State Treasurer candidates approach Election Day
CHARLESTON — Democratic incumbent John Perdue is running for re-election against Republican Riley Moore.
The state treasurer is responsible for the management of more than $16 billion annually.
Perdue is the 24th state treasurer and has been in office for six terms.
Moore, the grandson of the late former Gov. Arch Moore Jr. and the majority leader in the House of Delegates, is increasingly optimistic as election day approaches.
“It has been interesting as I have travelled the state everywhere I have gone, I talk about this jumpstart plan I have and people are extraordinarily receptive and I think it would be great for West Virginians,” Moore said.
Moore’s emphasis on modernization includes what he calls a jumpstart plan, which is a savings plan similar to the Smart529 plan but for trade and vocational school and tools for employment.
“This will spur entrerpeneurship and support organized laborers,” Moore said. “Currently 25 percent of West Virginians have a college degree so what are we doing for the other 75 percent?”
Moore’s platform also includes greater transparency for how contracts will be awarded through the office of the treasurer, greater transparency for citizens in seeing how their tax dollars are being spent, a thorough audit of the office to cut unnecessary expenditures and the reduction of unclaimed property in possession of the state and its return to citizens.
Moore also stresses an important difference between him and incumbent Perdue lies in their political differences and the importance of this knowledge to voters.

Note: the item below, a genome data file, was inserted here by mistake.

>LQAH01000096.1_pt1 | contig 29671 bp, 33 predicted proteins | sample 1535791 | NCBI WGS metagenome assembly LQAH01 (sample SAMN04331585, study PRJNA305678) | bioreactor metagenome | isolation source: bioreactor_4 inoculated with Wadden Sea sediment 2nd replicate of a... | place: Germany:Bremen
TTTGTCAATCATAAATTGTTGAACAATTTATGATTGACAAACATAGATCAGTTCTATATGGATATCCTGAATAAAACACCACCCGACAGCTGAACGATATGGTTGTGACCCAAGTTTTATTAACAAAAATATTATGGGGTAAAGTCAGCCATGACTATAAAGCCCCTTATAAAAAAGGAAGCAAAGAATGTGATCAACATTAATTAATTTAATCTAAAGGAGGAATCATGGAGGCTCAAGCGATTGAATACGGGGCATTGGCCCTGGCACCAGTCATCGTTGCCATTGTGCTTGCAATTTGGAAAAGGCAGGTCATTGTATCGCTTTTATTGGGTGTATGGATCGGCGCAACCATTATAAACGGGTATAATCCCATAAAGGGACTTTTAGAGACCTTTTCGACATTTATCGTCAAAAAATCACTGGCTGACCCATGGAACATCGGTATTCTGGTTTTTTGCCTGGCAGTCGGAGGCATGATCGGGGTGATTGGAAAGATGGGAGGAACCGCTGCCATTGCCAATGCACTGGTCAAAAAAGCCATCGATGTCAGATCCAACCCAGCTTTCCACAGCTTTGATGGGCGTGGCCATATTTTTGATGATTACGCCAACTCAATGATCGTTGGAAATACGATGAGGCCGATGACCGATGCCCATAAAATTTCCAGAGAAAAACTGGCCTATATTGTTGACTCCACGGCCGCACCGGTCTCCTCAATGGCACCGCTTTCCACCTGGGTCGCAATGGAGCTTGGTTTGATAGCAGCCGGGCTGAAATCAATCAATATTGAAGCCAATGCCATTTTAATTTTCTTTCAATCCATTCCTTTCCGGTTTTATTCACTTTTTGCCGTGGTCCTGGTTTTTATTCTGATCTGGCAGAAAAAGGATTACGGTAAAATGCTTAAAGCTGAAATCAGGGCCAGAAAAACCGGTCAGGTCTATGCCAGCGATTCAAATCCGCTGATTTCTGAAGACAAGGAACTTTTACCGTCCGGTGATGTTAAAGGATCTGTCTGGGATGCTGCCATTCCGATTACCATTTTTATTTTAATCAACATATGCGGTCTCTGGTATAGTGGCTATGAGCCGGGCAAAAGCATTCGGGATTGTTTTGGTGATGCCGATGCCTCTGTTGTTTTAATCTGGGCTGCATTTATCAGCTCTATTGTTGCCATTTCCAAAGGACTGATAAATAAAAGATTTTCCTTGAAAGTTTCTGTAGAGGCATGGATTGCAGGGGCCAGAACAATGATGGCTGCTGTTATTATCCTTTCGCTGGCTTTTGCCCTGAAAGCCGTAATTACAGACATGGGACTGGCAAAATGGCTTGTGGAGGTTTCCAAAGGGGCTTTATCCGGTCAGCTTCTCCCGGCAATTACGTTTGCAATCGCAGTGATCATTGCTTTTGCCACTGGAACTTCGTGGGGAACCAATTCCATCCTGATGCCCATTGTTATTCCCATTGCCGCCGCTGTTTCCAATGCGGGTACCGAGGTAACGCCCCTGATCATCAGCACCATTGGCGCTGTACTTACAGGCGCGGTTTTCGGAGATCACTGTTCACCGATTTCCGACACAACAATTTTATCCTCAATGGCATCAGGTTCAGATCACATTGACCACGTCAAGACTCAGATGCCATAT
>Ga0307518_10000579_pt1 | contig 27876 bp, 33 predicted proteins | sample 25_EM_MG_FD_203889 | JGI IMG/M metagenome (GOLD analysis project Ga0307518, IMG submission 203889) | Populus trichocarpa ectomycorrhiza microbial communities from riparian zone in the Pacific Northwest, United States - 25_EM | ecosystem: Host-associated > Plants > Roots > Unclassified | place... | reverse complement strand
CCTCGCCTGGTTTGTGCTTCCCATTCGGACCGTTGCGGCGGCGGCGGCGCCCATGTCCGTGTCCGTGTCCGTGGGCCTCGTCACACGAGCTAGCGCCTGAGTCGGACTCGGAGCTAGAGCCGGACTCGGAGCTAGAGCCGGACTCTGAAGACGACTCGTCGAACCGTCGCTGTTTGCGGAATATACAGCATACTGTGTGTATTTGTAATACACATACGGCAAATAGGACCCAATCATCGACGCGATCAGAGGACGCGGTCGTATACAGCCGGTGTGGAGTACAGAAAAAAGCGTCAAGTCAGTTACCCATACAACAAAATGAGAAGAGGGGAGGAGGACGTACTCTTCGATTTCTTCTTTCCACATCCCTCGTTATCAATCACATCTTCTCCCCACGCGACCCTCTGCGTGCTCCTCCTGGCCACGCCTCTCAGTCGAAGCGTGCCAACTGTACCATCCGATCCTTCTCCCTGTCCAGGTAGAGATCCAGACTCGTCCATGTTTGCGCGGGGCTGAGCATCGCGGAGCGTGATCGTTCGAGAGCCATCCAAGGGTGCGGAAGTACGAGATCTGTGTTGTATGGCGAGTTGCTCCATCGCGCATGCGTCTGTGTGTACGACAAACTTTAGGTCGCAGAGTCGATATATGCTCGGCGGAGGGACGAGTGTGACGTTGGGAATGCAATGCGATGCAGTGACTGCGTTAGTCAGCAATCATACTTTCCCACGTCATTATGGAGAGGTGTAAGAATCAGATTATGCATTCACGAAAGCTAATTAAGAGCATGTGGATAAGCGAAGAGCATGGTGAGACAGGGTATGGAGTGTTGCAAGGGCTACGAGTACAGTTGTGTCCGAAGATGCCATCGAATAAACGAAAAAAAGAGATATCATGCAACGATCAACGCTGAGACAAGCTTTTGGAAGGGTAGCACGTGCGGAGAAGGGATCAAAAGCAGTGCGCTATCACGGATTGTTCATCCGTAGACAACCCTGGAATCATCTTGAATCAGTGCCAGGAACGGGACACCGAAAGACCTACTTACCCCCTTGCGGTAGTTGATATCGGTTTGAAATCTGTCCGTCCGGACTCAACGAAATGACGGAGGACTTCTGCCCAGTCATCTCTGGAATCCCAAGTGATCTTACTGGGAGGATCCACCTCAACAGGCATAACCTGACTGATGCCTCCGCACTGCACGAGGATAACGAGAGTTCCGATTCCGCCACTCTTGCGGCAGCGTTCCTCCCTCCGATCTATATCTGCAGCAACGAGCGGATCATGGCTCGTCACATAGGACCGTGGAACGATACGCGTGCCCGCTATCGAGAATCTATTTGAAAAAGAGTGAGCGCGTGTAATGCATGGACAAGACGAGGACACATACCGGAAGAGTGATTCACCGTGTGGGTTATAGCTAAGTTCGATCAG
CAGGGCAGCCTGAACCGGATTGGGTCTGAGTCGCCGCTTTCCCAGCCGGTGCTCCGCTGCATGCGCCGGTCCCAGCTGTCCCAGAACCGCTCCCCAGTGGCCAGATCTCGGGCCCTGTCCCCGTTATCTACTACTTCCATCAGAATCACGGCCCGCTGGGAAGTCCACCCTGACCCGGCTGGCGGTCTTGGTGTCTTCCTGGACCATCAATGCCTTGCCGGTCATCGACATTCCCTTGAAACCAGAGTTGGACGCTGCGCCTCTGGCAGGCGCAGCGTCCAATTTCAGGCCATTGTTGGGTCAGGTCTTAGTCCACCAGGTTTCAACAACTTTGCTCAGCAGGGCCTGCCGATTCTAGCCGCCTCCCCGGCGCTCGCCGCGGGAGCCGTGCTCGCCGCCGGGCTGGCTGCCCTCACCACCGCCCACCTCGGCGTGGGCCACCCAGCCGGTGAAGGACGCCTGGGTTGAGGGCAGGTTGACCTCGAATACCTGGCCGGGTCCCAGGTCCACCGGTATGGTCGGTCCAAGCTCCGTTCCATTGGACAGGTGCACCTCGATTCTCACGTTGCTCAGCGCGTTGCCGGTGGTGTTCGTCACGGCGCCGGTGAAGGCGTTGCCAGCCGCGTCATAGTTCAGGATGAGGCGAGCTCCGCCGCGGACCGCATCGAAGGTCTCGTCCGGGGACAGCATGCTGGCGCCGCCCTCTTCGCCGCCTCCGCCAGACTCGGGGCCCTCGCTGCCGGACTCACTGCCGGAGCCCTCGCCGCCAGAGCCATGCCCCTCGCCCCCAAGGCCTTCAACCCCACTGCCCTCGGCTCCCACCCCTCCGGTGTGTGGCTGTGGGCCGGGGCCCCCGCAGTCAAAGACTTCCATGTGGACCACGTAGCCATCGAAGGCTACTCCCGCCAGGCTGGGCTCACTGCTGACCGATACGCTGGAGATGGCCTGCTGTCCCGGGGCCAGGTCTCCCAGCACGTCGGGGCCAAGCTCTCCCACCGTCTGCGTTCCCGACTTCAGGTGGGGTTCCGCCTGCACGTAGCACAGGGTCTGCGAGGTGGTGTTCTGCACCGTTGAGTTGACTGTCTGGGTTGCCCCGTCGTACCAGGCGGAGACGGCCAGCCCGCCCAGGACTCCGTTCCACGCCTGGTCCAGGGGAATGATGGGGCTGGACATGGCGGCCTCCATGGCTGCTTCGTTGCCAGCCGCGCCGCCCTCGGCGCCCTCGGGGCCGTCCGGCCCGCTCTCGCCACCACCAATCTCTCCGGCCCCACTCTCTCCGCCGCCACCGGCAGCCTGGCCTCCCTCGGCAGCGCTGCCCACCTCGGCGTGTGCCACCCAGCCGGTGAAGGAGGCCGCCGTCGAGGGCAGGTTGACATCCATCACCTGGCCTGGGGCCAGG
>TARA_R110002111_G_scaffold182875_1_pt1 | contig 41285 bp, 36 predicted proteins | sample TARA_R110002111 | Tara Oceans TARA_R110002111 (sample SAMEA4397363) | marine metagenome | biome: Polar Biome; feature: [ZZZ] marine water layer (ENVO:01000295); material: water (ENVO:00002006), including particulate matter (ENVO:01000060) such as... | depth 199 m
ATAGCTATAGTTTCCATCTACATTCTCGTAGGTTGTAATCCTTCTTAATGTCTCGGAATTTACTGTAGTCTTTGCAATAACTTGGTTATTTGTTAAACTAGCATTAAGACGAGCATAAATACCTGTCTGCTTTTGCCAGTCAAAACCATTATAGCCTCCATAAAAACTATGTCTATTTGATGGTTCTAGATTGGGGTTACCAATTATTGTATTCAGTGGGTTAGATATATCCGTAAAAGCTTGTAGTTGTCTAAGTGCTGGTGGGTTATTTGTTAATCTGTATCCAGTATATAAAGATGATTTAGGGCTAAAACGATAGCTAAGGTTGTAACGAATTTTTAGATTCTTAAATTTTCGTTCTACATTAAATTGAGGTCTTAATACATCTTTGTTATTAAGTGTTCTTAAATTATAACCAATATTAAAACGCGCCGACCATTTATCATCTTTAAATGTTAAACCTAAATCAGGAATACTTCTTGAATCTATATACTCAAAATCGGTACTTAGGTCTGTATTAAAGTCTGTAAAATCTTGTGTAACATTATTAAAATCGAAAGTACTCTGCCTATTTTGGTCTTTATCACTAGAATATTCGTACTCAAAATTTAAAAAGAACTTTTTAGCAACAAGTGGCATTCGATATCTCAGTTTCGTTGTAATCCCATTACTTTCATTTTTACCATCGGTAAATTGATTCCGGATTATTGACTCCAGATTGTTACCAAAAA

“I get asked everywhere if I support President Trump and the answer is yes,” Moore said. “A pretty good litmus test for how we see the state and apply policies in the state for the future of our children and our children’s children lies within this fact.”
Moore was a delegate to the Republican National Convention for President Trump in 2016.
Moore is additionally supportive of the concept of imposing term limits in other executive offices at the capitol. Only the governor is limited to consecutive terms.
“Term limits keep us more accountable to the people and I think they prevent us from consolidating power to the executive offices like we have,” Moore said.
Perdue holds the record for the longest serving state treasurer in West Virginia, according to the West Virginia State Treasurer’s Office.
“I really love my job and I know what I am doing,” Perdue said. “We have modernized this office and put transparency in it and put technology in here to give easier access to the public.”
Perdue cites as successes in his 24-year career as treasurer: the establishment of the SMART529 college savings program, managing the West Virginia Retirement Plus (457) savings program, creating the WVABLE savings plan for residents with disabilities and returning $230 million in unclaimed property to homes, businesses and churches across the state.
Perdue also emphasized the importance of financial education in schools.
“We have developed budgeting education for students across the state and this has been a great hands-on approach,” Perdue said. “We are excited about the future and excited about the newly established broadband and how it can open opportunity further.”
In terms of transparency, Perdue believes that his efforts to move the Office of the Treasurer forward since he was elected has allowed for greater knowledge and security for constituents.
“I modernized this office and brought us into the 21st century,” Perdue said. “You can go onto the state site and see how your taxpayer dollars are being handled…that’s what we wanted to bring to the forefront of this office is checks and balances.”
Perdue says his first priority is working for the people.
“People know I am a Democrat, but people also know I am a public servant,” Perdue said. “People know I walk across party lines. It isn’t about your party, it is about doing the job and taking care of the money of the state.”